ReachOut.com uses cookies to give you the best experience.  Find out more about cookies and your privacy in our policy.

It's a shock to learn that someone you know has a serious illness. People react differently to getting sick, but you can be a supportive friend regardless. Find out what you can do for them and for yourself.

This can help if:

  • your friend has a serious illness
  • you want to know how to talk about it with your friend
  • you want to understand what your friend is going through.
Close up side view of 2 people holding hands

My friend is sick. What can I do?

When a friend or family member develops a serious illness, it's stressful, especially if there’s a possibility they might die. There's heaps of stuff to think about and it's hard to know what to say or do, or how to be a good friend.

The news of a friend’s illness will probably rock you a fair bit, and you may feel stressed, angry, confused, distracted and depressed all at once. Sometimes it might even take a while to feel anything. Whatever your reaction, it's totally normal.

Look after yourself

You might feel guilty for talking to someone about your normal problems and trivial day-to-day stuff, as well as beginning to worry about what will happen if you lose your friend. However, it’s important to remember that you’ll be much more helpful to your friend if you look after yourself as well.

Talk to someone

If you're having trouble with the news of your friend’s illness, you should talk to someone outside the situation. Counsellors, doctors or other health workers are all good options if you’re looking for some support.

What does your friend need?

Talk to your friend

Young people from CanTeen have said that it's okay to ask your friend questions about their illness, as long as they want to answer them.

Be there if they want company

Remember that your friend might feel lonely and want some company if they're off school or in hospital, so visit/phone/skype/online chat whenever you can.

Encourage others to be there, too

Be aware that your friend will need a lot of support, so try to ensure that there’s a wide support network for them.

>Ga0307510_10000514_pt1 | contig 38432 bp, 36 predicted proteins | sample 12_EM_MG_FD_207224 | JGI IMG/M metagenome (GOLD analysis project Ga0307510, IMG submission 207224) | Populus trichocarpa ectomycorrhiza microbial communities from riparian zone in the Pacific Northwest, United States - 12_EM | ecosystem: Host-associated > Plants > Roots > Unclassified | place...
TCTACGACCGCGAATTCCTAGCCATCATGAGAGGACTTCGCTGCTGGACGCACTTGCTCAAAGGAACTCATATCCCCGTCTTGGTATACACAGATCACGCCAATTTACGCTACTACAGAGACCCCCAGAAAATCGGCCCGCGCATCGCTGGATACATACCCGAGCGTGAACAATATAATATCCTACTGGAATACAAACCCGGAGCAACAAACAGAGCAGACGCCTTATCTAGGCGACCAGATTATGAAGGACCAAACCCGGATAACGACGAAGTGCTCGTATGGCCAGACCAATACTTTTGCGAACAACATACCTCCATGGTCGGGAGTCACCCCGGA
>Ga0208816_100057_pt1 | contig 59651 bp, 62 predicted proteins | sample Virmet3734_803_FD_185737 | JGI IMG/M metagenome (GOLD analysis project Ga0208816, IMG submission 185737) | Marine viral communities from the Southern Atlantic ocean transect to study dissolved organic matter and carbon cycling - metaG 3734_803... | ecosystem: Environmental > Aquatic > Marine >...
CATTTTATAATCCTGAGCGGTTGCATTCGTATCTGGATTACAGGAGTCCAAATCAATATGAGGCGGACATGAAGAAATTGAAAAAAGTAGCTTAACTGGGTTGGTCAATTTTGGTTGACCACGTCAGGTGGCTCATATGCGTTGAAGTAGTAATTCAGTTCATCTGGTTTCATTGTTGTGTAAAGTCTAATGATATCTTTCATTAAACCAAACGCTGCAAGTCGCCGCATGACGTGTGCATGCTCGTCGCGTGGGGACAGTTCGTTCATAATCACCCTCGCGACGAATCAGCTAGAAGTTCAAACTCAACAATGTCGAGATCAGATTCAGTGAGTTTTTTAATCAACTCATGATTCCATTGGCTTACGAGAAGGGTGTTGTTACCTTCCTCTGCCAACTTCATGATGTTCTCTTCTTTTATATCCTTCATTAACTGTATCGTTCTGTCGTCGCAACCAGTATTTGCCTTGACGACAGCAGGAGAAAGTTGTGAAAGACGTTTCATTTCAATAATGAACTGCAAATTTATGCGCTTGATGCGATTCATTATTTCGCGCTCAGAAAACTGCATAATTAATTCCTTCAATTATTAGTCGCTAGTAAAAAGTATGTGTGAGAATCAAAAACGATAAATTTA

Everyone’s reaction is different

It can be hard to talk about serious or life-threatening illness, and your sick friend might not want to talk about it, or even to see you, initially. This doesn't mean they want to cut you out. They've just received really huge, difficult news, and they're trying to process it in their own way.

Let them know you're there for them

If they aren’t ready to see you yet, send them an email, a message or you can even write them a letter telling them you are there to support them.

Things to think about

Be patient

Remember that your friend might have to make massive adjustments to their life, so be patient with them.

Weather the bad days

Things are likely to be frustrating and overwhelming for your friend, and some days they won't have much energy or patience.

Allow for confusion

Sometimes, you're not going to know what's going on or why your friend is doing something. Be flexible, and take one step at a time.

Remember that they’re still them

Even though their sick, your friend is still the person you know and care about. They’re not defined by their illness.

What can I do now?

  • Try to organise some fun activities to help distract your friend from their illness.
  • Find out more about their illness so that you can better understand what they’re going through.
  • Make sure you set aside regular time just for yourself.